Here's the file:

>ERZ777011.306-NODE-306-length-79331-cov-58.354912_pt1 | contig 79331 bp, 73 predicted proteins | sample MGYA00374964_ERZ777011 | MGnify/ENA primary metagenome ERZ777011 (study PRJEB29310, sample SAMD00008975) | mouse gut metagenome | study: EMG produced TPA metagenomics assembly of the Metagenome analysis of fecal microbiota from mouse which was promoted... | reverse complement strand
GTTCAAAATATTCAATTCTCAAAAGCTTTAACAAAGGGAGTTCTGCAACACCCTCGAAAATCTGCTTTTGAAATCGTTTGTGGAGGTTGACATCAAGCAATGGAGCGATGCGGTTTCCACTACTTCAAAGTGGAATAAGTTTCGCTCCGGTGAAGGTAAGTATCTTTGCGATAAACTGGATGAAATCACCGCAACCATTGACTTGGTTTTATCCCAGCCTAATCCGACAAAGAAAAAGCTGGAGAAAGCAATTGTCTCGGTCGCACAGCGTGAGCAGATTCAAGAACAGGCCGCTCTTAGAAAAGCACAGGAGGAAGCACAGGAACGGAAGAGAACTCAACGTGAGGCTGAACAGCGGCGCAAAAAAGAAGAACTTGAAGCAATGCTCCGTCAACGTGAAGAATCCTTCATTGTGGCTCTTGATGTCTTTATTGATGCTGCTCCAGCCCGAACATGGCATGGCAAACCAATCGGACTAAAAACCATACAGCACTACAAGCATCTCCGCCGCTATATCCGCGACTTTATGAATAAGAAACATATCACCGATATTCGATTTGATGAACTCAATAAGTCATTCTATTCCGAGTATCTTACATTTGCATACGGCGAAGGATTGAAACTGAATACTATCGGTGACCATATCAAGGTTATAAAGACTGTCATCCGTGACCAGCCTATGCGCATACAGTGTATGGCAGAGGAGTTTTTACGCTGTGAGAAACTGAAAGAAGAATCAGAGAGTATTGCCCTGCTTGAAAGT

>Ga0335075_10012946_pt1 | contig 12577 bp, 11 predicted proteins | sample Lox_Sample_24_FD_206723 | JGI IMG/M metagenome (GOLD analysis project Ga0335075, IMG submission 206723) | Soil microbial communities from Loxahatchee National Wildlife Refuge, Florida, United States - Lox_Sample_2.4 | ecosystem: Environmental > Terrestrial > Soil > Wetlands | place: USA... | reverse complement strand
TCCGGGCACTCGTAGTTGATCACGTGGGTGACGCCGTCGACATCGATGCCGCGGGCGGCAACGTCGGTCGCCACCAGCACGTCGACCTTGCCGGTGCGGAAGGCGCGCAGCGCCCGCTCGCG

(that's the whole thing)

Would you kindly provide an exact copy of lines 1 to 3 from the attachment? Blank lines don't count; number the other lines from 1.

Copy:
>ERZ777011.306-NODE-306-length-79331-cov-58.354912_pt1 | contig 79331 bp, 73 predicted proteins | sample MGYA00374964_ERZ777011 | MGnify/ENA primary metagenome ERZ777011 (study PRJEB29310, sample SAMD00008975) | mouse gut metagenome | study: EMG produced TPA metagenomics assembly of the Metagenome analysis of fecal microbiota from mouse which was promoted... | reverse complement strand
GTTCAAAATATTCAATTCTCAAAAGCTTTAACAAAGGGAGTTCTGCAACACCCTCGAAAATCTGCTTTTGAAATCGTTTGTGGAGGTTGACATCAAGCAATGGAGCGATGCGGTTTCCACTACTTCAAAGTGGAATAAGTTTCGCTCCGGTGAAGGTAAGTATCTTTGCGATAAACTGGATGAAATCACCGCAACCATTGACTTGGTTTTATCCCAGCCTAATCCGACAAAGAAAAAGCTGGAGAAAGCAATTGTCTCGGTCGCACAGCGTGAGCAGATTCAAGAACAGGCCGCTCTTAGAAAAGCACAGGAGGAAGCACAGGAACGGAAGAGAACTCAACGTGAGGCTGAACAGCGGCGCAAAAAAGAAGAACTTGAAGCAATGCTCCGTCAACGTGAAGAATCCTTCATTGTGGCTCTTGATGTCTTTATTGATGCTGCTCCAGCCCGAACATGGCATGGCAAACCAATCGGACTAAAAACCATACAGCACTACAAGCATCTCCGCCGCTATATCCGCGACTTTATGAATAAGAAACATATCACCGATATTCGATTTGATGAACTCAATAAGTCATTCTATTCCGAGTATCTTACATTTGCATACGGCGAAGGATTGAAACTGAATACTATCGGTGACCATATCAAGGTTATAAAGACTGTCATCCGTGACCAGCCTATGCGCATACAGTGTATGGCAGAGGAGTTTTTACGCTGTGAGAAACTGAAAGAAGAATCAGAGAGTATTGCCCTGCTTGAAAGT

>Ga0335075_10012946_pt1 | contig 12577 bp, 11 predicted proteins | sample Lox_Sample_24_FD_206723 | JGI IMG/M metagenome (GOLD analysis project Ga0335075, IMG submission 206723) | Soil microbial communities from Loxahatchee National Wildlife Refuge, Florida, United States - Lox_Sample_2.4 | ecosystem: Environmental > Terrestrial > Soil > Wetlands | place: USA... | reverse complement strand